It was my very first ad, a hair commercial, a big production with a lot of responsibility for many of us on set. As is often the case, we were pressed for time. I was booked as a colorist, a dark-haired model was to have her hair colored a few shades lighter. She begged me not to use any bleach. But I knew without bleaching I wouldn’t be able to achieve the result the client wanted. Inexperienced as I was, I wanted to please both the client and the model. A big mistake, as I should have discussed this decision with both the client and Wendy, but I single-handedly decided against bleaching in favor of lighter coloring. The result: a good shade darker than the client wanted. During color approval with the client and Wendy, I was solidly convinced that the result would not be taken from me as is. Internally, I was caught between fear and uncertainty. But thankfully, the unexpected happened, which I would never have expected at that moment: Wendy looked at the model and the hair color, turned to the client, and said, “It’s a shade darker, but honestly it looks very harmonious with her skin tone – we should keep it that way and not go lighter.” She was making a purely technical argument but at the same time, without realizing it, she saved me from the worst thing that could have happened to me that day! I think everyone in the industry knows what that means. Commercials are one of the supreme disciplines in terms of craftsmanship, so you can imagine what a relief her words were for me. She saved me! Without realizing it…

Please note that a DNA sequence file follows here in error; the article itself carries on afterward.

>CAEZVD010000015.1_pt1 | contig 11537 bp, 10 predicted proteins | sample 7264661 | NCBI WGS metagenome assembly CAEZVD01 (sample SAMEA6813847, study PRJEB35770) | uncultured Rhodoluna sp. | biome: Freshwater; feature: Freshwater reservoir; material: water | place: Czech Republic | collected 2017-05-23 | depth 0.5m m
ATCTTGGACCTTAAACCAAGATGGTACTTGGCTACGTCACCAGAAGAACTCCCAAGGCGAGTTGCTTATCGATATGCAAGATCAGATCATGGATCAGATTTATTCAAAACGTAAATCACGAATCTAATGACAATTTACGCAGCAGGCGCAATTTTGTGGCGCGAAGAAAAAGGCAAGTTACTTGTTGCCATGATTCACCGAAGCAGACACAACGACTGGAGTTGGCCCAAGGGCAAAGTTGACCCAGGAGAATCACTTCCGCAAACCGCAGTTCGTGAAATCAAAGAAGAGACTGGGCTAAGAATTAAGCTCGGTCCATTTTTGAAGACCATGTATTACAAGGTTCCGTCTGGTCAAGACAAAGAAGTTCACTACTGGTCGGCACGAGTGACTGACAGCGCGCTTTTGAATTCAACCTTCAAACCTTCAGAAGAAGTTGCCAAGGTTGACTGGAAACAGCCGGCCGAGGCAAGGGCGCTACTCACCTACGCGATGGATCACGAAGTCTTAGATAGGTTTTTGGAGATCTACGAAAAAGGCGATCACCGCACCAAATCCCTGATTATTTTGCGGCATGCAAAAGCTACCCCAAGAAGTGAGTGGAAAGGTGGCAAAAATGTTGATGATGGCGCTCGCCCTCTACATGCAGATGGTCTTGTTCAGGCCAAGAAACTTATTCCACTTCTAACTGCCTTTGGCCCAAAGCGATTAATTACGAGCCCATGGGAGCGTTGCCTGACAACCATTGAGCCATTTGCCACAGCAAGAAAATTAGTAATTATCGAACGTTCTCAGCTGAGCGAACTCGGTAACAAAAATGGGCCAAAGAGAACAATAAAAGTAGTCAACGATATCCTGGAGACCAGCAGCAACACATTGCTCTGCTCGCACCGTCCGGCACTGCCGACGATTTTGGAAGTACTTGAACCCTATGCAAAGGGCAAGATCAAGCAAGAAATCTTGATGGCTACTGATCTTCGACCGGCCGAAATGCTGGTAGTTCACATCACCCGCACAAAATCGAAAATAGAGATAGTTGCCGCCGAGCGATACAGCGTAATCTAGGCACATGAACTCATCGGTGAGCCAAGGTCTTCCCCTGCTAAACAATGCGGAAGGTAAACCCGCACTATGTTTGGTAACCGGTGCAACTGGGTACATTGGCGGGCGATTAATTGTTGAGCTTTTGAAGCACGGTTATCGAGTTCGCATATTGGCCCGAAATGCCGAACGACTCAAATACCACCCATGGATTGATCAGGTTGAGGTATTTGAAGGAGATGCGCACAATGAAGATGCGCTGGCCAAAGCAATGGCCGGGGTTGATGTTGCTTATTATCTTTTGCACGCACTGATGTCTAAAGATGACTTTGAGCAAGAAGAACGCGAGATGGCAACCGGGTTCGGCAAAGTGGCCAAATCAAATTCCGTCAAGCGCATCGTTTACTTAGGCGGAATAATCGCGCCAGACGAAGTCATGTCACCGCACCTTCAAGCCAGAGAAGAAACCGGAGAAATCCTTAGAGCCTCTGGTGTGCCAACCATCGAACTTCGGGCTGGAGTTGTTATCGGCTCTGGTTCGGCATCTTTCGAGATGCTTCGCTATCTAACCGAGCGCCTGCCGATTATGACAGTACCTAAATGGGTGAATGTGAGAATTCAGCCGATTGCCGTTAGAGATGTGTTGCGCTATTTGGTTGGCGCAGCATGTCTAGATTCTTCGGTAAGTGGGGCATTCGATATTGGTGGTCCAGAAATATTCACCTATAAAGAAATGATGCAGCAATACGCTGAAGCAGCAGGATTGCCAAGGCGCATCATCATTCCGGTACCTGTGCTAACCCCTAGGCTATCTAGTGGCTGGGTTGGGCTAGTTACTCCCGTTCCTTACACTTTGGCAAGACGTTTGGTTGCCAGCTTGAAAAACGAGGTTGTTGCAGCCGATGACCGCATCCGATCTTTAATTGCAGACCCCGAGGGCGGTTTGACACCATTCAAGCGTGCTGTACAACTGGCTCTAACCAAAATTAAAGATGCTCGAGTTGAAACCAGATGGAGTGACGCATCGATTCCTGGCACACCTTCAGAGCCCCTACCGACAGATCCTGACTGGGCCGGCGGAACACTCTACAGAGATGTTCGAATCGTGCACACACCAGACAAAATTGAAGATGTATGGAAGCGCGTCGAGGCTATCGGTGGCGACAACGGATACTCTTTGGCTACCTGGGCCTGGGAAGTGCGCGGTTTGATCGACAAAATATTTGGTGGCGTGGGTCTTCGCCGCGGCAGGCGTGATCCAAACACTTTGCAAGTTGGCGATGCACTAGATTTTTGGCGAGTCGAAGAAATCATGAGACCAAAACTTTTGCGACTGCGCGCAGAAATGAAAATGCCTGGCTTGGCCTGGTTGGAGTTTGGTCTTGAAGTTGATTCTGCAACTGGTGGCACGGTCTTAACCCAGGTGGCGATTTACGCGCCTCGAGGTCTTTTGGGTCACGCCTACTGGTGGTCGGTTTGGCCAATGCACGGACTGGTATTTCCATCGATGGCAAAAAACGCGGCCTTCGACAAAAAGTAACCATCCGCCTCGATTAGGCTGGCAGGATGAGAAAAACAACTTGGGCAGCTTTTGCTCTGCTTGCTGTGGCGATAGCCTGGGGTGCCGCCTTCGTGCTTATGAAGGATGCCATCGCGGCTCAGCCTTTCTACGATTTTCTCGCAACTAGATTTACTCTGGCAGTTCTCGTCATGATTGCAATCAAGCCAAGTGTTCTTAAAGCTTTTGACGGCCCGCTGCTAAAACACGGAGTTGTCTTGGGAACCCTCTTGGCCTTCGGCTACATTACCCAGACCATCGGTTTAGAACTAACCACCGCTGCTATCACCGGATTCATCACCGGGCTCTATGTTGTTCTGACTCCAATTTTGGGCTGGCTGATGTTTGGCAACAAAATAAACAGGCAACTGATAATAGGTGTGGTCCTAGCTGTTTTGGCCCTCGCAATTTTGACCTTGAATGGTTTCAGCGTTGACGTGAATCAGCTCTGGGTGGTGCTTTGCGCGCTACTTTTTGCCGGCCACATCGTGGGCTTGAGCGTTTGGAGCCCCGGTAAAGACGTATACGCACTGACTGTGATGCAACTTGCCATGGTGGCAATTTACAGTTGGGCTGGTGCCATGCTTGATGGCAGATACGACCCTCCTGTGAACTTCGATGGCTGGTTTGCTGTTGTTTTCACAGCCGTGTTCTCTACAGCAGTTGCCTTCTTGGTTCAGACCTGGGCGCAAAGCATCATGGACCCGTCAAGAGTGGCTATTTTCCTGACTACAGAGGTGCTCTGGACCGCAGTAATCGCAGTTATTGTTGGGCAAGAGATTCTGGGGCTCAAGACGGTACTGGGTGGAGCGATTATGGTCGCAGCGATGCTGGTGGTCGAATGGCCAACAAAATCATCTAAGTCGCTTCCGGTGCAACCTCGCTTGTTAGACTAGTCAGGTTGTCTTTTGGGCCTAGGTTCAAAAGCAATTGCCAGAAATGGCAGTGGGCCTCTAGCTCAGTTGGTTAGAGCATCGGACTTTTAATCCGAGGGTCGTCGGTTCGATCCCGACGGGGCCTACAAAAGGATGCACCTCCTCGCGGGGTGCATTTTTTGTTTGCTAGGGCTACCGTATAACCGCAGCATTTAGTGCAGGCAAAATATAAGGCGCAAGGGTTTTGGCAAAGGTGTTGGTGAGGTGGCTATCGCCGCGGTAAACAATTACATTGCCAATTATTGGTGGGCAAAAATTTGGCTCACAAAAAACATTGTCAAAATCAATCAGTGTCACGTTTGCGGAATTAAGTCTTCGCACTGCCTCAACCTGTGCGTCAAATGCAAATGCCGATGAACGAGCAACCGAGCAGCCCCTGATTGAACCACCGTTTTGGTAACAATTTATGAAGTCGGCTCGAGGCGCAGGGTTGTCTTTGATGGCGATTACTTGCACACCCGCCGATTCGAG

The pressure, the weight that fell off my shoulders, was enormous. Of course, something like that never happened to me again and it was a learning moment, not only for the situation itself at the time, but also because this experience proved helpful for many projects after and I still benefit from it to this day. I realized that I can’t make decisions like that on my own for jobs like this. In this one case, I saved the model’s hair quality and Wendy saved me, although unknowingly. I am very grateful to her for that.
It’s a beautiful story, thank you so much! What else has particularly shaped or influenced you?
Professionally, it was certainly my mentors. Each of them had his or her own strengths, be it professional or interpersonal. The latter should not be underestimated. Rarely do I still meet one or the other, which are wonderful encounters. Gratitude from my side and on the other side, a kind of pride and satisfaction to have accompanied and also paved this or a part of my way.